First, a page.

A winner! The young cast is outstanding! It s also one of the most unflinching looks at the tension burbling under the surface in modern day Israel that I've ever seen.- --Craig Phillips,Green Cine Daily
(special thanks to Film Movement for providing me with a screener!)
Israel is, this movie reminds us, something of a melting pot. We have three young male characters we follow through this story, and each is a different nationality. We have Sholmi (Nadir Eldad), who works as a pizza delivery boy for an extremely unpleasant man and who is also captain of his local soccer team. Then we have Dima (David Taplitzky), a Russian immigrant who works for some shady types dealing drugs. Finally there's Adiel (Adiel Zamro), a student who is either Ethiopian by birth or just of Ethiopian ancestry. One interesting side effect of this cast of characters is that the movie is in three different languages: Hebrew, Russian and Amharic.
The movie begins with a rather bored-looking Dima stealing the scooter Shlomi uses for doing deliveries. This appears to be just a random act and not targeted at Shlomi in particular. He then spends some time riding around his hometown as Shlomi has to explain to his unsympathetic, violent boss that the scooter was stolen. Dima eventually dumps the scooter where it's found by Adiel and a friend of his as they walk home from soccer practice. They aren't sure what to make of it, but certainly know what to do with the pizza they find inside the scooter's cargo box. Unfortunately, as they're enjoying their new-found tastiness, Shlomi and his brother find them, assume they're the ones who stole the scooter and beat five kinds of snot out of them.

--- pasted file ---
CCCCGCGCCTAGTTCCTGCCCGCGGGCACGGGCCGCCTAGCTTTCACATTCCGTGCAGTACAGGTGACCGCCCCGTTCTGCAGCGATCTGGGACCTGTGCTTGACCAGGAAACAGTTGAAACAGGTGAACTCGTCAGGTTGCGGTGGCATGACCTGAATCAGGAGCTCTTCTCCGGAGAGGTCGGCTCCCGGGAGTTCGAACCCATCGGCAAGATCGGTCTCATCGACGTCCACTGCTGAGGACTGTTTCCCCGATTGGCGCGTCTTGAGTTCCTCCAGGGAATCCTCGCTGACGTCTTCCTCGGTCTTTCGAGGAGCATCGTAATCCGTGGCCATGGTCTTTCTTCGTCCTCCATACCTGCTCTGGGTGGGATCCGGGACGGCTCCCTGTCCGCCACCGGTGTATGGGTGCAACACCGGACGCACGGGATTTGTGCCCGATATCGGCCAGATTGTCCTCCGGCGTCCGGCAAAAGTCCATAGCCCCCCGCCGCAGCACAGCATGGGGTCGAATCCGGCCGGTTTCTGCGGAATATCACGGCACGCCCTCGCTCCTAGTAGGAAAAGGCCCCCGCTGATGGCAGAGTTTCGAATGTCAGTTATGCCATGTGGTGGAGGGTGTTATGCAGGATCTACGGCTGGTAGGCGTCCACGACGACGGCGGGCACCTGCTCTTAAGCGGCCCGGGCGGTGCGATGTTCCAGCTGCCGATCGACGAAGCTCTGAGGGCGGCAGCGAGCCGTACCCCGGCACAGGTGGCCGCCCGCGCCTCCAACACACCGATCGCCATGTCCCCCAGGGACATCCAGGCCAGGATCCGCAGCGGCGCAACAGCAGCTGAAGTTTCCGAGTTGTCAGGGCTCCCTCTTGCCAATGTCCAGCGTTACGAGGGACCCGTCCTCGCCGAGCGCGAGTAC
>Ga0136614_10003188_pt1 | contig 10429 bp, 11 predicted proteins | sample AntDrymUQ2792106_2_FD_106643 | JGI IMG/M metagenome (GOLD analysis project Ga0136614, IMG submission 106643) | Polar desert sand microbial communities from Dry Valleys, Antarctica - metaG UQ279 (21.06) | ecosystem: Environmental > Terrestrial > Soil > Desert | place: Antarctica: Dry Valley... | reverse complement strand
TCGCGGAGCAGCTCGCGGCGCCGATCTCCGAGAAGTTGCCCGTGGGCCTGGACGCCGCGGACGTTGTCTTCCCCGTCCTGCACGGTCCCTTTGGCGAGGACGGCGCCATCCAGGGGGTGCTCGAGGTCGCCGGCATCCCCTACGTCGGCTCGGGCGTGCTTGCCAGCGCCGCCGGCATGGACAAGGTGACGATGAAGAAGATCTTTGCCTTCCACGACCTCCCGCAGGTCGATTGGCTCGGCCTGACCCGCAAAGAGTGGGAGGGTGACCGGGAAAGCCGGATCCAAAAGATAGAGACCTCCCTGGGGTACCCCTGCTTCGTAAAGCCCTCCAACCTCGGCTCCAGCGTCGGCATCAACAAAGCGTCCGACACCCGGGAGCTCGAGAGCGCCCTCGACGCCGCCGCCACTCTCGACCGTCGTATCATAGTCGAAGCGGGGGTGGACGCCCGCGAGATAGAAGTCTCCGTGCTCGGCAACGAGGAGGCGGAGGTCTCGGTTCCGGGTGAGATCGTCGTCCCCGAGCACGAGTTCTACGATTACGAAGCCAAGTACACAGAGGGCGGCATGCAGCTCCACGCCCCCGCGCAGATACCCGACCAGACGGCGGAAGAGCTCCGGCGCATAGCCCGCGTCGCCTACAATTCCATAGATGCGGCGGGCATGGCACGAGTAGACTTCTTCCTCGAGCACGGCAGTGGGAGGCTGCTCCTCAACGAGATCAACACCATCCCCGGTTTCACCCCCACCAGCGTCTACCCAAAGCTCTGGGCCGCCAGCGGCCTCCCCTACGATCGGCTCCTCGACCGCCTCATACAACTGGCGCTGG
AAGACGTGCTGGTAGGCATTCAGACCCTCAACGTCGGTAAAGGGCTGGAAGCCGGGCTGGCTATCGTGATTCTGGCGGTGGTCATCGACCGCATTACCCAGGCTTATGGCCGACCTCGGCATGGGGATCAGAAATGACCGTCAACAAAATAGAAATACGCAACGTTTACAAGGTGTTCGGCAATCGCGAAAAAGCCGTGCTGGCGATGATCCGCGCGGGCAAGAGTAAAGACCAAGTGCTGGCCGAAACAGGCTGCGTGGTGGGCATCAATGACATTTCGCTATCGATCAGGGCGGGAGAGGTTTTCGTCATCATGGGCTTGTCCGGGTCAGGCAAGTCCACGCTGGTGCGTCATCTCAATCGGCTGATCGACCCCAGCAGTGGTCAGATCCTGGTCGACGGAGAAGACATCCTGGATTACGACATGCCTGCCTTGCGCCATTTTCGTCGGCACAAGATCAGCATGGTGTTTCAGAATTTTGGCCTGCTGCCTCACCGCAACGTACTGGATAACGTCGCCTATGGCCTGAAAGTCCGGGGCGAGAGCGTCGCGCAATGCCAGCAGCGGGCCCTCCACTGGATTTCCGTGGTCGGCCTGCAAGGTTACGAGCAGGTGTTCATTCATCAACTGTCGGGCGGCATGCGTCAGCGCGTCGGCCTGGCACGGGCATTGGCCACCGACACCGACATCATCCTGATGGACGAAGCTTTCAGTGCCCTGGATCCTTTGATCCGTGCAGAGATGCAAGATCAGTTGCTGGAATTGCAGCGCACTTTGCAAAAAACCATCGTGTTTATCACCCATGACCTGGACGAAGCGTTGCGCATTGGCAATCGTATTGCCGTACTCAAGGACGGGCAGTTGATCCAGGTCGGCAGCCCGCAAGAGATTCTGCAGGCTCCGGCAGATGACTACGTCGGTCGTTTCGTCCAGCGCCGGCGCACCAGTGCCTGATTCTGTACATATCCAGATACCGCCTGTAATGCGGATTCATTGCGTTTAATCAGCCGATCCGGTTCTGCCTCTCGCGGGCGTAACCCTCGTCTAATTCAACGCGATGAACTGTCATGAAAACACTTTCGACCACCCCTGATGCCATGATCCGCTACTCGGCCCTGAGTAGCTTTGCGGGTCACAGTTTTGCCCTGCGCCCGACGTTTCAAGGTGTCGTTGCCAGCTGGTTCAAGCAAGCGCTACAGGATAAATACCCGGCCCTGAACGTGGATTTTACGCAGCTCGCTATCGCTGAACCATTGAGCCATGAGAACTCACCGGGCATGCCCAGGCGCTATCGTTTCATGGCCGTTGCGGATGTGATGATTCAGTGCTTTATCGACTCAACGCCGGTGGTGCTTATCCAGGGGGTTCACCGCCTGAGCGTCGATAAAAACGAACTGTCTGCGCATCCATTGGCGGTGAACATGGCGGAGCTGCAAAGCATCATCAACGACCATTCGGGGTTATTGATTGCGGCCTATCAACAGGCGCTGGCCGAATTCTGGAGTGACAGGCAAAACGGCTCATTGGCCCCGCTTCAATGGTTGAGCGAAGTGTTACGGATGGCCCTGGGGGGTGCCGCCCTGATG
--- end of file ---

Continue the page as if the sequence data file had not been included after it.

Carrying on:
We then spend some time following each of the three boys through their lives. Dima's home life, we learn, is very unhappy. His father is unemployed, verbally abusive and holds out dreams of moving to Germany. Dima himself seems fairly directionless, and skips school a lot. Adiel has a significantly better family life, and has a brother he dotes on. He's got dreams of playing soccer, but doesn't think they're realistic dreams. As for Shlomi, well, his family life is right between the other two and he clearly wants to play soccer professionally.
And soccer is, in fact, what winds up bringing the boys together, as all three end up on the same team. Dima initially is the towel boy, but quickly winds up being recruited to play goalie when the regular goalie is injured. He proves to be very good at this, and within a couple games, the three boys, who had all initially disliked and distrusted each other, are well on their way to becoming life-long friends. That is provided that the rest of the world doesn't get in the way...
I liked this movie. It was nice to see a film about Israel that has nothing to do with tensions between Jews and Muslims, but instead is about tensions between different groups of Jews. It was also very nice to see a film that really didn't have that much to do with religion and had nothing at all to do with terrorism. I was very interested in the three boys and their fates, especially Dima's. All the young actors do a great job in their roles and I liked seeing their stories develop and intertwine.
However I must complain about one thing, and that is the fact that the film doesn't so much end as it just kind of stops. We have a moment that was largely inevitable, I suppose, and then nothing but the closing credits. That was a little irksome, but that complaint aside this was a good, entertaining film.
== SHORT FEATURE ==
This month's short feature is a twenty minute documentary about African refuges living in Israel and attending a Hebrew language class. Yes, it's news to me that there's African refuges in Israel, but there you are. The movie mostly pays attention to a man named Kokou who is a refugee from Togo and seems to be very bitter about the way the Ministry of the Interior is treating him.
This was an interesting little "slice of life" film, but ultimately nothing really great. I think it could make for a much more interesting full-length documentary, however, and that's something I'd like to see. As it was, well, it was ok.